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conversations and being very forthright and up front about the reality in terms of how young people are utilizing the ternet, it's best to provide them tools so that they can protect themselves. so young people are very resilient,ery smart and they like to and crave knowledge. if you tive them thels and resources they can make key decisions when they are on the internet which can protect themselves. >> and you work with schools to help do that. >> absolutely. >> schools are you, partne who are some of the others? >> schools as well as working with social services groups as well. we work with certain type of social services that may not necessarily focus on human trafficking, domestic violence is an example of that. h they me a youth center where they have a population of young people walhin r underserved communities, but because human trafficking was a become suc focus and because young people tend to use social media and thnology continuously, the schools as well as the social services s a definite need for the services that we provide. >> all right. we're talking with veda woods
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who is the founding of the protect us kids foundation. we will continue talking with onf the women in she thrives, when we come back. live fm the starlite lounge. ♪ one plus one equals too little too late ♪ ♪ a sock-a-bam-boom ♪ who's in the room? ♪ love is dangerous ♪ but driving safe means you pay less ♪ ♪ switch and save ♪ yes, ma'am excuse me, miss. ♪ does this heart belong to you? ♪ ♪ would you like it anyway? [ scatting ]
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welcome back. we're talk you g today with veda woods, one of ten women making historys part of the nbc black project called she thrives. she's super woman. that's why you're making history. not oy as the founder of protect us kids, you are working to support women and minorities and to support them in stem and s.t.e.a.m. careers. tell us about your work in that area. >> because i tend to be one of the few --hen i first started over 22 years ago it was very rare to see a man, let alone a minority woman within technology, specifically anything dealing withcyber.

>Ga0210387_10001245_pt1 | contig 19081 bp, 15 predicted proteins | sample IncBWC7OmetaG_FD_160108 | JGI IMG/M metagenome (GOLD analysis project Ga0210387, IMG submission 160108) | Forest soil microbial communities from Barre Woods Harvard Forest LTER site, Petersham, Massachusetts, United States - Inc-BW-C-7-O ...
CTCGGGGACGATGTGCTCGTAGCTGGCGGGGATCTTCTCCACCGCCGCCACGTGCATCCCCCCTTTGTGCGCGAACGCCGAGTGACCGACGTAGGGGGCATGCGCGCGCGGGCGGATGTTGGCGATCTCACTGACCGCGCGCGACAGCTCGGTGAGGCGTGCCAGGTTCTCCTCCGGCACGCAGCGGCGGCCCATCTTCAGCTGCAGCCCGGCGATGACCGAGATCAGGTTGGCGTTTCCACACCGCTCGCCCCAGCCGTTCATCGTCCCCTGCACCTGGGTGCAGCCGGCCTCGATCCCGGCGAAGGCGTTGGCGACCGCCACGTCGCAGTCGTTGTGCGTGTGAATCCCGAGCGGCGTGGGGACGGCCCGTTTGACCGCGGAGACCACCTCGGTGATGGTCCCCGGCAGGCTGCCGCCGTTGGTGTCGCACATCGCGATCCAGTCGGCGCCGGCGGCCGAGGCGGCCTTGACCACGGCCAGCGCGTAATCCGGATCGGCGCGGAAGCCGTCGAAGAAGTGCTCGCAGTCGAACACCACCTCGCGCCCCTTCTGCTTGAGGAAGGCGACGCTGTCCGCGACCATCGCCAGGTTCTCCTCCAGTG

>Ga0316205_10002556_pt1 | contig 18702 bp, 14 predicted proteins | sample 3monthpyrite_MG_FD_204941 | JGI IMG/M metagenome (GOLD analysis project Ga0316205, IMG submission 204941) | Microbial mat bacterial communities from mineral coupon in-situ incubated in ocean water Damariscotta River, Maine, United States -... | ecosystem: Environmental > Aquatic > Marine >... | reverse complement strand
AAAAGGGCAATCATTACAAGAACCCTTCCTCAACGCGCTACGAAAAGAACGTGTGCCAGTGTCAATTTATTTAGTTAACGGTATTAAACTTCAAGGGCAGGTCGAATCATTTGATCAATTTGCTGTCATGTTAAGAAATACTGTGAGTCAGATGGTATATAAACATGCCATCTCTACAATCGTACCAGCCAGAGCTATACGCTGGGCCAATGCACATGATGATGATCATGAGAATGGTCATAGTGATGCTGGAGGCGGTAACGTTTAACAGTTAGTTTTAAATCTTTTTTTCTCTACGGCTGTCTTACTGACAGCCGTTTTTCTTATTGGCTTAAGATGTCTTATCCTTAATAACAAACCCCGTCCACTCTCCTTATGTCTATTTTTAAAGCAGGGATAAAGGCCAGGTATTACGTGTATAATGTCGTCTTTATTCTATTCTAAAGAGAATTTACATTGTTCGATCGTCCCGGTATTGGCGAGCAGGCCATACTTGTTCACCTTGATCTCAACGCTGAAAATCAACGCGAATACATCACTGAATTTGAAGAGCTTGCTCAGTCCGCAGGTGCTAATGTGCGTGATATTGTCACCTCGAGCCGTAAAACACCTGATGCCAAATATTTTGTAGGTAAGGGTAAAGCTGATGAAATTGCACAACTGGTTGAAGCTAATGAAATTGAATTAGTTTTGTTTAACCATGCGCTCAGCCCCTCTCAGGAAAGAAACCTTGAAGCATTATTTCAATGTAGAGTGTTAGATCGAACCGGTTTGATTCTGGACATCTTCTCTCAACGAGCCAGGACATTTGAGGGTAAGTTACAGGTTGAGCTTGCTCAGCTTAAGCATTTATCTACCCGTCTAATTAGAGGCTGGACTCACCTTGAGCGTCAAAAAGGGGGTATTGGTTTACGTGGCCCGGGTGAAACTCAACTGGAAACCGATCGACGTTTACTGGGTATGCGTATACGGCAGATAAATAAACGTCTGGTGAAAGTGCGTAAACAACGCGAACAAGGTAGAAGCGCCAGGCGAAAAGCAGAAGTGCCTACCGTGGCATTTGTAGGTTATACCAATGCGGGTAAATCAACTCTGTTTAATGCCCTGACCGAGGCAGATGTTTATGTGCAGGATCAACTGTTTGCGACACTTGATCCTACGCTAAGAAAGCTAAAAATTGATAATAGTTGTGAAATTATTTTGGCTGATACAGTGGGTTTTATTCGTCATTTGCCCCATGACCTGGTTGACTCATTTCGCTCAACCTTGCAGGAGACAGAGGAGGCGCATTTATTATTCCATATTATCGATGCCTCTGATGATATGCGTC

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i understood that the pressures and the challenges of trying to excel in a career that really doesn't have a set pathway, but then not really having someone that looked like me or someone that i could actuallydentify with to kind of talk about some of those challenges. as i progressed throughout my career taking on things that other people don't want to do and taking on challenging endeavors i began to see opportunities to make sure that i have an open door type of policy ando i reach out to a lot of young people, other and minorities in stem as well. i've been on numerous panels. i was a political appointee or a federal agency in the obama administration so that opened the doors in terms of me being able to have more of an outreach. i feel it's very important to no t justk about the stem s.t.e.a.m. type of initiatives, but actually be actionable and do something. because o t thatt is what propelled me to really become focused on one protect us kids
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and the community that we serve. >> so what would your advice be for someone who wants to have a career in cybersecurity or another stem discipline? >> to passionate about it and to not lose focus. it can be very challenging to be within an environment where you have a lot of engaging ideas or innovative ideasnd you may not necessarily have the choice of ny. your voi may be very unique and different. not being discouraged by that. making sure that you understand that there's plenty of opportunities forou to pursue whatever it is that you want to pursue,ut most importantly ensuring that you have a voice and ask questions. i think that's something that a lot of us tend h toe challenges with is speak up. if there is an you want to leverage, please ensure that you ask the right person. just reask. ften than not they're more than happy to give you an opportity. if you tend to have ideas within cyber and it's a pathway that